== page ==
It usually only takes me two or three days to read a novel. C. J. Cherryh's stuff took me about a week and a half. Not because it was significantly longer and not because it was so terrible that I had to keep putting down the book and walking away but because it was dense.

Some writers can take fifteen hundred pages to tell a story that could fit into five hundred (I'm looking at you fantasy series authors). Cherryh takes eight hundred pages and tells a story that could have fit comfortably into two thousand. Downbelow Station is stuffed to overflowing with complex plots that will make your head spin.

An unfortunate result of this is that you'll spend the first hundred pages with your head spinning. "Who was that? Why did they lie about that? Where was that again?" Cherryh places a rather painful history lesson at the beginning of the book to try to give readers the groundwork but it fails badly.

I had not read any of Cherryh's books before and so going into Downbelow Station I was unaware that it used an existing setting. I had resolved that for books where I had not read the earlier books in the series that I would try to read those earlier books first but I just didn't know. Cherryh's history lesson is too dry, goes on too long, and the exposition should have been incorporated into the book better. Fortunately once I was up to speed the fact that I didn't read the previous works didn't matter but it may have made the start even rockier for me.

The book is about the struggle for Pell, a trading outpost in orbit around the only planet where humans have found other intelligent life in the universe. Many factions want to control it or use the station as a pawn in their own conflicts and Cherryh essentially mixes them all up and has them fight. They are:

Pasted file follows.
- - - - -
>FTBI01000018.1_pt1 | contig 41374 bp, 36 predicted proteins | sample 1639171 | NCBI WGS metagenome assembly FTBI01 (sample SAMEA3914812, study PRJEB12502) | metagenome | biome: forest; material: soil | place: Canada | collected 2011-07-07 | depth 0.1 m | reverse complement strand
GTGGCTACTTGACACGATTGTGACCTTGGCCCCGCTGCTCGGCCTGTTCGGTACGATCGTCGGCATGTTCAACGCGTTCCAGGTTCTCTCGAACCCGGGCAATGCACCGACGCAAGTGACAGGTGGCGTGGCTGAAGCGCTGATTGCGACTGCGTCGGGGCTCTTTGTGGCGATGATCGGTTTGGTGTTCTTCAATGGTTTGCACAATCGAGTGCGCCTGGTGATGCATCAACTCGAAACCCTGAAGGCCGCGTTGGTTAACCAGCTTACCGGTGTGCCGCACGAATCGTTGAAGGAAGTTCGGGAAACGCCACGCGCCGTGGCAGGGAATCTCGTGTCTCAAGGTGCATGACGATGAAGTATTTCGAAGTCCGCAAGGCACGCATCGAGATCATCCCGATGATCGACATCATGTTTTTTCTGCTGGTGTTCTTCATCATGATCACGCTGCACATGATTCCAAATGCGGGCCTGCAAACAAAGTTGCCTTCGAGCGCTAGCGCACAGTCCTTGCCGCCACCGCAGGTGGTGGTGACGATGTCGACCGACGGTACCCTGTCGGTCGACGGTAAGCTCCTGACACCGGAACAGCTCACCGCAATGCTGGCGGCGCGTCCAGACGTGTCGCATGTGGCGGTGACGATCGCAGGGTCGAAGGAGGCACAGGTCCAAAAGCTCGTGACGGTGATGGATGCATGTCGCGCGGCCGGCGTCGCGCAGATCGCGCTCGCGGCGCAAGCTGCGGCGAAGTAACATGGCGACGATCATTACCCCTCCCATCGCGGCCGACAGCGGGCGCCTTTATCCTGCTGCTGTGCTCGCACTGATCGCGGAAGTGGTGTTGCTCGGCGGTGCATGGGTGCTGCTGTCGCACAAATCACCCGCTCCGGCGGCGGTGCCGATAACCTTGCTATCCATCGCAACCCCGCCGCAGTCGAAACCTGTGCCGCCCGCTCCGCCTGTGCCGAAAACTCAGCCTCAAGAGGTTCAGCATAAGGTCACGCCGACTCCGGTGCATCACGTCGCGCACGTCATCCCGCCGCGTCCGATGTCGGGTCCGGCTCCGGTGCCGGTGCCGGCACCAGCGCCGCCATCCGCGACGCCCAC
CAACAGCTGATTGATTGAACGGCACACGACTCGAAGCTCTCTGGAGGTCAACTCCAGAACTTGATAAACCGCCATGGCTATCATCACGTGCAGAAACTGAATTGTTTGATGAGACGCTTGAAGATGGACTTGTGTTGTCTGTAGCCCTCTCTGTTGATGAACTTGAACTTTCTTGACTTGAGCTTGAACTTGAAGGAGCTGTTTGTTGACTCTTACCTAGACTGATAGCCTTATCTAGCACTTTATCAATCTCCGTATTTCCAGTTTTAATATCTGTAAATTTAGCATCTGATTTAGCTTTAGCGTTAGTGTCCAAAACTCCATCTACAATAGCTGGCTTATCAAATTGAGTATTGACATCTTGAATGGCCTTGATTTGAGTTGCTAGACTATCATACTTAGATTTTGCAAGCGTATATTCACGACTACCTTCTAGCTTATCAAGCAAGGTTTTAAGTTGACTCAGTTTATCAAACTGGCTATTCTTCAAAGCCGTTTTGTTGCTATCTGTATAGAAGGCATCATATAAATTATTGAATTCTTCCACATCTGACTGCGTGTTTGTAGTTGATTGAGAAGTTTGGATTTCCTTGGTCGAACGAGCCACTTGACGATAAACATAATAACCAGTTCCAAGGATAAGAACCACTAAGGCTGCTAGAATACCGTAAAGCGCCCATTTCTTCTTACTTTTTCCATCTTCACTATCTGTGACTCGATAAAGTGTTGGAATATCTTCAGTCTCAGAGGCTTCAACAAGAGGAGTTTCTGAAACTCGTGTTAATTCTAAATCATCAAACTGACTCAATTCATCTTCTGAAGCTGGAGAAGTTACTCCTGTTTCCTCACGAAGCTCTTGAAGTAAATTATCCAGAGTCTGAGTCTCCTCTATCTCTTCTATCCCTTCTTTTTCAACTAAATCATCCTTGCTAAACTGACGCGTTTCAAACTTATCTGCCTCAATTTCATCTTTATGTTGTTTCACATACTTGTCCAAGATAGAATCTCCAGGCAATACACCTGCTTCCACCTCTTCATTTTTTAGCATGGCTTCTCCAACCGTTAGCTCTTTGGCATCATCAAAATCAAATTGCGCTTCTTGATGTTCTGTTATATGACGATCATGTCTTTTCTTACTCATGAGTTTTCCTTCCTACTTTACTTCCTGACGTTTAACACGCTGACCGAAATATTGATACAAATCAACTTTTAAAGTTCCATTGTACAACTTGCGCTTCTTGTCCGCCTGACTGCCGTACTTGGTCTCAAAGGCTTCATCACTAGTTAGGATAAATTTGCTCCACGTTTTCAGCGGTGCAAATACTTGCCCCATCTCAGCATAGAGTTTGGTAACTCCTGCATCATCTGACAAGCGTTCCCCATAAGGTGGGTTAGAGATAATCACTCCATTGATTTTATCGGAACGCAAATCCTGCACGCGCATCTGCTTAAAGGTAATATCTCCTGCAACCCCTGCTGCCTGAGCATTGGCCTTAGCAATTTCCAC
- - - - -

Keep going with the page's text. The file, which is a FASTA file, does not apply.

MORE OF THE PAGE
• The Union, a Soviet style communist dictatorship that broke away from Earth and is now returning as conquerors. Pell is the last station before they can get back into Earth's shipping lanes. After an extended war they've broken...
  • The Earth Company Fleet who are now fighting a slow retreat, evacuating thousands from other stations as the Union destroys them. They've flooded Pell with refugees to throw the administation into chaos, the better to use the station as a staging ground for one last desperate gamble against the Union. However they've been betrayed by...
  • The Earth Company who have lost control of the fleet. They've withdrawn all support for the fleet and are in negotiations with the Union to try to stall them long enough for Earth to prepare it's next move.
  • The Konstantines have run Pell for generations as a neutral outpost and are trying to hold onto that neutrality in this conflict but...
  • Jon Lukas, a businessman on Pell, has a plan to overthrow them and seize control of the station for himself. Unfortunately...
  • The refugees on Pell have been forced into a cramped, quarantined section and they have plans of their own for getting out. A wild card in this is...
  • Emilio Konstantine who has been given control of Downbelow Station, the human outpost on the planet below, and has resources of his own to put into this conflict. Meanwhile...
  • The merchant alliance simply wants to stay out of it but they are preyed upon by Union and Company forces alike. The Union seizing their cargo and the Company forming press gangs.